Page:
Performance of an artificial wetlands filter treating facultative lagoon effluent at Carville, Louisiana
Treatment plant upgrades of existing facultative lagoon systems are rapidly incorporating constructed artificial wetlands systems to control biochemical oxygen demand (BOD) and total suspended solids (TSS). Subsurface flow wetlands or artificial wetlands filters (AWF) are being installed at many facilities throughout the U.S. Most of these systems are relatively new and extensive operational experience is lacking. This study presents an examination of the performance of a system at the U. S. Public Health Service's Gillis W. Long Hensen's Disease Control Center located in Carville, Louisiana. The AWF is designed to meet effluent standards of 10 mg/L 5-day BOD (BOD5) and 15 mg/L TSS, based on a design flow of 568 m3/d (150 000 gpd) with a 24-hour detention time. The AWF has a 0.69-m depth of 2–8 cm rock with a 15cm pea gravel cap and swamp potato (Sagittaria latifola) and duck potato (Sagittaria falcata) planted on 30-cm centers. The study was initiated in the spring of 1988 and samples were collected twice a week from seven sampling stations and analyzed for BOD5, flow rates, temperature, pH, TSS, and VSS. The results indicated that the AWF was effective at controlling BOD5 and TSS within design standards over a range of hydraulic fluctuations of 163–871 m3/d (43200–230000 gpd). The AWF removed 62 and 76.5% of the influent BOD5 and TSS, respectively. Analysis of samples taken from sample wells located in the first one-third of the filter indicated 40 and 60% removal of BOD5 and TSS, respectively. Step flow introduction of wastewater could better optimize filter bed volumes and maintain uniform plant growth. For new AWF systems designs, greater length to width ratios could achieve the same treatment while minimizing front end clogging and ponding problems.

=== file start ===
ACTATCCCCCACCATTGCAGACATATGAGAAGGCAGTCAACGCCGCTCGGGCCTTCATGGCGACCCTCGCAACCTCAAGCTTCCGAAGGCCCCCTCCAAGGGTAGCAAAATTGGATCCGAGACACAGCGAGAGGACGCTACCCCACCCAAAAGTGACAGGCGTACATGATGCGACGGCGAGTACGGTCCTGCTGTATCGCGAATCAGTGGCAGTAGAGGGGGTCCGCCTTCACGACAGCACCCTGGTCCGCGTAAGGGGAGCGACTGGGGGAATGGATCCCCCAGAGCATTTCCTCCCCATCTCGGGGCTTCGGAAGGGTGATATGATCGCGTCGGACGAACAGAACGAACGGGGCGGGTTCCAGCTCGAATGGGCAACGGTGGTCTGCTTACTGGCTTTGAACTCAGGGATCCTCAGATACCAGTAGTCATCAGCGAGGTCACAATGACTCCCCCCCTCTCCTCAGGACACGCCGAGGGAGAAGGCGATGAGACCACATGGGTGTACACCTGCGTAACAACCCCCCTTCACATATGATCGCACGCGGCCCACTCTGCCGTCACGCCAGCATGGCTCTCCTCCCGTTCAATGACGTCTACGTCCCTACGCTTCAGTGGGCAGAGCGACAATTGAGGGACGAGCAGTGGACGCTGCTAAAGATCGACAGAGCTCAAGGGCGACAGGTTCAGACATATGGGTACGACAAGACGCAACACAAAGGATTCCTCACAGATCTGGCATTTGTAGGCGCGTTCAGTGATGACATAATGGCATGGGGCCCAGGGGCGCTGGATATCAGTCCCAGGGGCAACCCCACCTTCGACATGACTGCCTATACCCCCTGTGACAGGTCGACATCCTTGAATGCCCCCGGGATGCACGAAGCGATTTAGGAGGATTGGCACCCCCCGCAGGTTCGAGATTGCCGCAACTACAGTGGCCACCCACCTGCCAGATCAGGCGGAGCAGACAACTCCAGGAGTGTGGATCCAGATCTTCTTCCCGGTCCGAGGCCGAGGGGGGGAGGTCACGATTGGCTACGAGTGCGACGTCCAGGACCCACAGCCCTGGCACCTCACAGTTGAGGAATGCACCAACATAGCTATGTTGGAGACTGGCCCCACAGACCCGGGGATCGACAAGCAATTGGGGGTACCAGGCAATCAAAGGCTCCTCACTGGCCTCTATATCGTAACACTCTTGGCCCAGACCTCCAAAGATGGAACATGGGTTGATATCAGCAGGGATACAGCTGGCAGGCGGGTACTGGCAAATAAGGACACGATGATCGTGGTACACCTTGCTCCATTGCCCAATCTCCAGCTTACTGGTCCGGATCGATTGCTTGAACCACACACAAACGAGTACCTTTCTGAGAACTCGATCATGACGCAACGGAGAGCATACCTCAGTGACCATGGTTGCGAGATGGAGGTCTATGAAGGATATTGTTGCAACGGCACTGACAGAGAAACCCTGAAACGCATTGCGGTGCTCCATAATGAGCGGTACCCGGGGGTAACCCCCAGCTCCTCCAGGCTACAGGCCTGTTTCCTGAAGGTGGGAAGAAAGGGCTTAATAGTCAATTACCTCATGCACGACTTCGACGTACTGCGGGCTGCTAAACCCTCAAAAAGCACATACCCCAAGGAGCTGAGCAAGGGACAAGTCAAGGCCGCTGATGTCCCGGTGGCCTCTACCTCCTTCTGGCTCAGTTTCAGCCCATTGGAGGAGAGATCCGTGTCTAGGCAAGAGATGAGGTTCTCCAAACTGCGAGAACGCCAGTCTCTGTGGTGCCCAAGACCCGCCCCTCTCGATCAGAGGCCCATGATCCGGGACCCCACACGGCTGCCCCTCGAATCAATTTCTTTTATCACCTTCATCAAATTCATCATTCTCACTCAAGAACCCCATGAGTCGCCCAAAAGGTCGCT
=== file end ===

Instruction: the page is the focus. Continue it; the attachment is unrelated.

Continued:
Document Type: Research Article
Publication date: January 1, 1993
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- Water Environment Research® (WER®) publishes peer-reviewed research papers, research notes, state-of-the-art and critical reviews on original, fundamental and applied research in all scientific and technical areas related to water quality, pollution control, and management. An annual Literature Review provides a review of published books and articles on water quality topics from the previous year. Published as: Sewage Works Journal, 1928 - 1949; Sewage and Industrial Wastes, 1950 - 1959; Journal Water Pollution Control Federation, 1959 - Oct 1989; Research Journal Water Pollution Control Federation, Nov 1989 - 1991; Water Environment Research, 1992 - present.
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